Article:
The reason I don’t announce numbers is because it’s not until the last instant I decide what’s maybe the best thing to play next. Besides, if people don’t recognize a number when we play it, what difference does it make?
Why I sometimes walk off the stand is because when it’s somebody else’s turn to solo, I ain’t going to just stand up there and be detracting from him. What am I going to stand up there for? I ain’t no model, and I don’t sing or dance, and I damn sure ain’t no Uncle Tom just to be up there grinning. Sometimes I go over by the piano or the drums and listen to what they’re doing. But if I don’t want to do that, I go in the wings and listen to the whole band until it’s the next turn for my horn.
Then they claim I ignore the audience while I’m playing. Man, when I’m working, I know the people are out there. But when I’m playing, I’m worrying about making my horn sound right.
And they bitch that I won’t talk to people when we go off after a set. That’s a damn lie. I talk plenty of times if everything’s going like it ought to and I feel right. But if I got my mind on something about my band or something else, well, hell, no, I don’t want to talk. When I’m working I’m concentrating. I bet you if I was a doctor sewing on some son of a bitch’s heart, they wouldn’t want me to talk.
The words are not exactly the same, and the topic is not exactly the same, but the music is similar to my wife on the theme of the multiple CD player, as she describes the irritating noises it made as it rotated the five platters before it would get around to playing the one CD she had put it in …
The stereo dealer told my wife they are once again selling single disc CD players. She bought one and brought it home. We set it up and played her “Gold Watch and Chain” CD.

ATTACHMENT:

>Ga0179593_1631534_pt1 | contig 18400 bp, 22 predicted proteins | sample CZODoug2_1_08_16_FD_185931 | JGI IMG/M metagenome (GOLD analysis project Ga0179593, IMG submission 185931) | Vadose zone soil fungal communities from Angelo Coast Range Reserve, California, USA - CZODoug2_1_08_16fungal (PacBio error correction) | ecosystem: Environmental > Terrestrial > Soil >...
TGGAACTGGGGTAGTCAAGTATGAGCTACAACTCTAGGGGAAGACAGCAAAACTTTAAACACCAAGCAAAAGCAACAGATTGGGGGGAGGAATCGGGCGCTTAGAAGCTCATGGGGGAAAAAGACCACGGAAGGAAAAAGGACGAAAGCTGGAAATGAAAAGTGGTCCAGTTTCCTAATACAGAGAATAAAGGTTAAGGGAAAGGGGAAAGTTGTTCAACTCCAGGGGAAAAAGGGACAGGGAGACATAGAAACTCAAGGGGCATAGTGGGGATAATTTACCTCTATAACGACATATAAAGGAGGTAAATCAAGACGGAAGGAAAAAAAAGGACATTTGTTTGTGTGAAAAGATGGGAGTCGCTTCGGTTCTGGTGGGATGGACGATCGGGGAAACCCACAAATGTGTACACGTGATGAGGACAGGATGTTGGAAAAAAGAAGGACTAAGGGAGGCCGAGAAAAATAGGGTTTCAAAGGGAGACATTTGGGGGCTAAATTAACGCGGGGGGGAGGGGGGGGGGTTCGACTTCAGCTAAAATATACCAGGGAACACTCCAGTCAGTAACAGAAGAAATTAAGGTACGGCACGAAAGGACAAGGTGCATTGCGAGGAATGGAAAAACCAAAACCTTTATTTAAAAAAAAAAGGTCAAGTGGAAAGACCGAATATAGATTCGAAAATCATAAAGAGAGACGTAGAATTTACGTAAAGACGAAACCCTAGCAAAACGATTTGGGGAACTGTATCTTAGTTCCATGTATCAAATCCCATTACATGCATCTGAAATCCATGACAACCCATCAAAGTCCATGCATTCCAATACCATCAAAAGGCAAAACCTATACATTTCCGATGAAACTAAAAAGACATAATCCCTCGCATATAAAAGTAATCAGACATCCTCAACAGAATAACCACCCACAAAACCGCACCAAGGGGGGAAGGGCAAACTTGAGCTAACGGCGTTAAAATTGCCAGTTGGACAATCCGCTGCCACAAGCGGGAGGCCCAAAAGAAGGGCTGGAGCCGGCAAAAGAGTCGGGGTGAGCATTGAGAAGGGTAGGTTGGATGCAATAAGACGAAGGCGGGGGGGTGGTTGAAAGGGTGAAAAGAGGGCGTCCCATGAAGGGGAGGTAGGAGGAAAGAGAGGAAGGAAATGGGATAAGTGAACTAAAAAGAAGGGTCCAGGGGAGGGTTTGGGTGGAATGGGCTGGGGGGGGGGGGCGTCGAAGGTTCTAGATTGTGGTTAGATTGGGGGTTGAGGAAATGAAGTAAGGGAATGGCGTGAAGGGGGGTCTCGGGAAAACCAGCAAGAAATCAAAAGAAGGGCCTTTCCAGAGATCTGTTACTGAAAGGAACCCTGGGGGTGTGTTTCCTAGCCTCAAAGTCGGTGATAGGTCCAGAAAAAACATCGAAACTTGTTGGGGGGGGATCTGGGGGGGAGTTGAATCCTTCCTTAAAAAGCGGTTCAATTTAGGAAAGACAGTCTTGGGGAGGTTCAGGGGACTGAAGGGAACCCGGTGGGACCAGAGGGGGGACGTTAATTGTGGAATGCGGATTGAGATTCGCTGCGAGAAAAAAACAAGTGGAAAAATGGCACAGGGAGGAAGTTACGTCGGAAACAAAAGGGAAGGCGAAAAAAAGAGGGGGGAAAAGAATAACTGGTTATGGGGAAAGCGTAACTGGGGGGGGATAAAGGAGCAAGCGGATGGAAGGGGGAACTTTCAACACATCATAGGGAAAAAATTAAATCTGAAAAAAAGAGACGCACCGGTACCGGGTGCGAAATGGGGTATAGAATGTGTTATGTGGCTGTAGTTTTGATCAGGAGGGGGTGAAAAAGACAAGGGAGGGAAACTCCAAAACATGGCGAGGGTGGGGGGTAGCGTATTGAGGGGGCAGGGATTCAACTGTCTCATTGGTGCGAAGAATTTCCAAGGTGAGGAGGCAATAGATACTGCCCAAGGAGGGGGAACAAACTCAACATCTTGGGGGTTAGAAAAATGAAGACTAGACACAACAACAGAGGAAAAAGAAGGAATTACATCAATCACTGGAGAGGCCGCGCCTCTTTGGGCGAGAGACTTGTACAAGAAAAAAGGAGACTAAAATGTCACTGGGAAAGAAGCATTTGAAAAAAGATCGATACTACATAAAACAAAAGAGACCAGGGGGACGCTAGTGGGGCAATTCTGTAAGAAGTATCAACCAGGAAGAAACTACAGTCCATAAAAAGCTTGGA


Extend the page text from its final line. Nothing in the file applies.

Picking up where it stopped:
However, the old, broken CD player is still holding the library CD captive.
“I can probably take it to a little fix-it shop I know” and get them to open the door without charging as much,” I helpfully said.
“Never mind,” she said darkly. “They told me it’s worthless. I will take great pleasure in smashing my way into the *@!# CD player to remove the library disk.”
As far as I know, Miles Davis never smashed a trumpet. But there’s always the famous British rock band, The Who:
In September 1964, at the Railway Tavern in Harrow and Wealdstone, England, Pete Townshend smashed his first guitar. Playing on a high stage, Townshend’s physical style of performance resulted in him accidentally breaking off the head of his guitar when it collided with the ceiling. Angered by snickers from the audience, he proceeded to smash the instrument to pieces on the stage. He then picked up a Rickenbacker twelve-string guitar and continued the concert. A large crowd attended their next concert, but Townshend declined to smash another guitar. Instead, Keith Moon wrecked his drumkit. Instrument destruction became a staple of The Who’s live shows for the next several years. The incident at the Railway Tavern is one of Rolling Stone magazine’s “50 Moments That Changed the History of Rock ‘n’ Roll”.